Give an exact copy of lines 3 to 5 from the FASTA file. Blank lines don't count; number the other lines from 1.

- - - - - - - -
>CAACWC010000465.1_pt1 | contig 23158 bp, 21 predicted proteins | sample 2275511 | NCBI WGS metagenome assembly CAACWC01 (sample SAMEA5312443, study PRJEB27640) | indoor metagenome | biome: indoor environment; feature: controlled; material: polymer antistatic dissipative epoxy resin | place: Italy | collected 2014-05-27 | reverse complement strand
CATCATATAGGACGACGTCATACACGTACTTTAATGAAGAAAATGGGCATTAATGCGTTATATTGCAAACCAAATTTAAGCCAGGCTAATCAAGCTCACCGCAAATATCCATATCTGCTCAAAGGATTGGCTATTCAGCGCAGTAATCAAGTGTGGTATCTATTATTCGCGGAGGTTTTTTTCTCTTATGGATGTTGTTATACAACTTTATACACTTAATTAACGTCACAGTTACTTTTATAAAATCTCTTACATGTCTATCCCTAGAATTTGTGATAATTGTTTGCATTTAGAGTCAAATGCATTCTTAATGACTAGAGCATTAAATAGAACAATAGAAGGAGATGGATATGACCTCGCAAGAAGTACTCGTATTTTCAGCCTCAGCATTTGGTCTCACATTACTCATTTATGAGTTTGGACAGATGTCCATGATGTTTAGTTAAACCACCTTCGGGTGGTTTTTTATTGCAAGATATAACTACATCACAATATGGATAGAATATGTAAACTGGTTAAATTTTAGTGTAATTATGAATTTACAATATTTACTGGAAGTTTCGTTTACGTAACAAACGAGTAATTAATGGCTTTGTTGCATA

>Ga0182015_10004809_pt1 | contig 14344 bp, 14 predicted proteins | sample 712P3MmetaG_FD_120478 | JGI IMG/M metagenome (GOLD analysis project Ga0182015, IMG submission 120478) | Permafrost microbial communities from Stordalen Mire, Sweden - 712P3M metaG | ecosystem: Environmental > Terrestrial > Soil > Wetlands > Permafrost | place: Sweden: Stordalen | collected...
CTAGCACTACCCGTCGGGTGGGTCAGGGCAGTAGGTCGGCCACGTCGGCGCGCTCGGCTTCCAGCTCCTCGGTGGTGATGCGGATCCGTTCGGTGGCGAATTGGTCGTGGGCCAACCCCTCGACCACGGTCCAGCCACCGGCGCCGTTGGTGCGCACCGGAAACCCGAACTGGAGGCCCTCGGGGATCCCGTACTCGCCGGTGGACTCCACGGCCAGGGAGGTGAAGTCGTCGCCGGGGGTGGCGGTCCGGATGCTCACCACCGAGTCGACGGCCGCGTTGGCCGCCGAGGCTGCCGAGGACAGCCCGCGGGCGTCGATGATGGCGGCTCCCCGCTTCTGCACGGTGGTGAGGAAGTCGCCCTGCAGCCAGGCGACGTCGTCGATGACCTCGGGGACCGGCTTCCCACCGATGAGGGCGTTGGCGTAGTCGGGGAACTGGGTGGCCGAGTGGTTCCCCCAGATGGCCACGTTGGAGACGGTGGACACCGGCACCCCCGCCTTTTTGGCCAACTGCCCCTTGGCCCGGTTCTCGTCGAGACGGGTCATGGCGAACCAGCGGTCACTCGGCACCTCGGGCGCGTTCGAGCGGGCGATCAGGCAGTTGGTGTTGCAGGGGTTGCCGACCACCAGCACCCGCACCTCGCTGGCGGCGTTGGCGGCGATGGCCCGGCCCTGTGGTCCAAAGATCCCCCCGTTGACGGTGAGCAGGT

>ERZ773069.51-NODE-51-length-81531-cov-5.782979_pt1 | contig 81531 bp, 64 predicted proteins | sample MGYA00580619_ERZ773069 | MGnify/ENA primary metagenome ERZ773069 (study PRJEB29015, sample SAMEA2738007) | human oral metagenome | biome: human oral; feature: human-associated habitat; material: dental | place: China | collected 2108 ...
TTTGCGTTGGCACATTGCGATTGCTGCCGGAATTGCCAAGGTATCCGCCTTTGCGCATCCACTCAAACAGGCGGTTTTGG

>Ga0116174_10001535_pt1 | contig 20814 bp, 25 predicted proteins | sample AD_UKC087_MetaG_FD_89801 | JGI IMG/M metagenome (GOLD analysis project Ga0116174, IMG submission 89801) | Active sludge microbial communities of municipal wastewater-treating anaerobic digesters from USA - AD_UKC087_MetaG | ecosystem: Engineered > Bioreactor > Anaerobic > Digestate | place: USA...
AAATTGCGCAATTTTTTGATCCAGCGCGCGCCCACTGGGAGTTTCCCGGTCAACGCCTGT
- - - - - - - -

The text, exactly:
>Ga0182015_10004809_pt1 | contig 14344 bp, 14 predicted proteins | sample 712P3MmetaG_FD_120478 | JGI IMG/M metagenome (GOLD analysis project Ga0182015, IMG submission 120478) | Permafrost microbial communities from Stordalen Mire, Sweden - 712P3M metaG | ecosystem: Environmental > Terrestrial > Soil > Wetlands > Permafrost | place: Sweden: Stordalen | collected...
CTAGCACTACCCGTCGGGTGGGTCAGGGCAGTAGGTCGGCCACGTCGGCGCGCTCGGCTTCCAGCTCCTCGGTGGTGATGCGGATCCGTTCGGTGGCGAATTGGTCGTGGGCCAACCCCTCGACCACGGTCCAGCCACCGGCGCCGTTGGTGCGCACCGGAAACCCGAACTGGAGGCCCTCGGGGATCCCGTACTCGCCGGTGGACTCCACGGCCAGGGAGGTGAAGTCGTCGCCGGGGGTGGCGGTCCGGATGCTCACCACCGAGTCGACGGCCGCGTTGGCCGCCGAGGCTGCCGAGGACAGCCCGCGGGCGTCGATGATGGCGGCTCCCCGCTTCTGCACGGTGGTGAGGAAGTCGCCCTGCAGCCAGGCGACGTCGTCGATGACCTCGGGGACCGGCTTCCCACCGATGAGGGCGTTGGCGTAGTCGGGGAACTGGGTGGCCGAGTGGTTCCCCCAGATGGCCACGTTGGAGACGGTGGACACCGGCACCCCCGCCTTTTTGGCCAACTGCCCCTTGGCCCGGTTCTCGTCGAGACGGGTCATGGCGAACCAGCGGTCACTCGGCACCTCGGGCGCGTTCGAGCGGGCGATCAGGCAGTTGGTGTTGCAGGGGTTGCCGACCACCAGCACCCGCACCTCGCTGGCGGCGTTGGCGGCGATGGCCCGGCCCTGTGGTCCAAAGATCCCCCCGTTGACGGTGAGCAGGT

>ERZ773069.51-NODE-51-length-81531-cov-5.782979_pt1 | contig 81531 bp, 64 predicted proteins | sample MGYA00580619_ERZ773069 | MGnify/ENA primary metagenome ERZ773069 (study PRJEB29015, sample SAMEA2738007) | human oral metagenome | biome: human oral; feature: human-associated habitat; material: dental | place: China | collected 2108 ...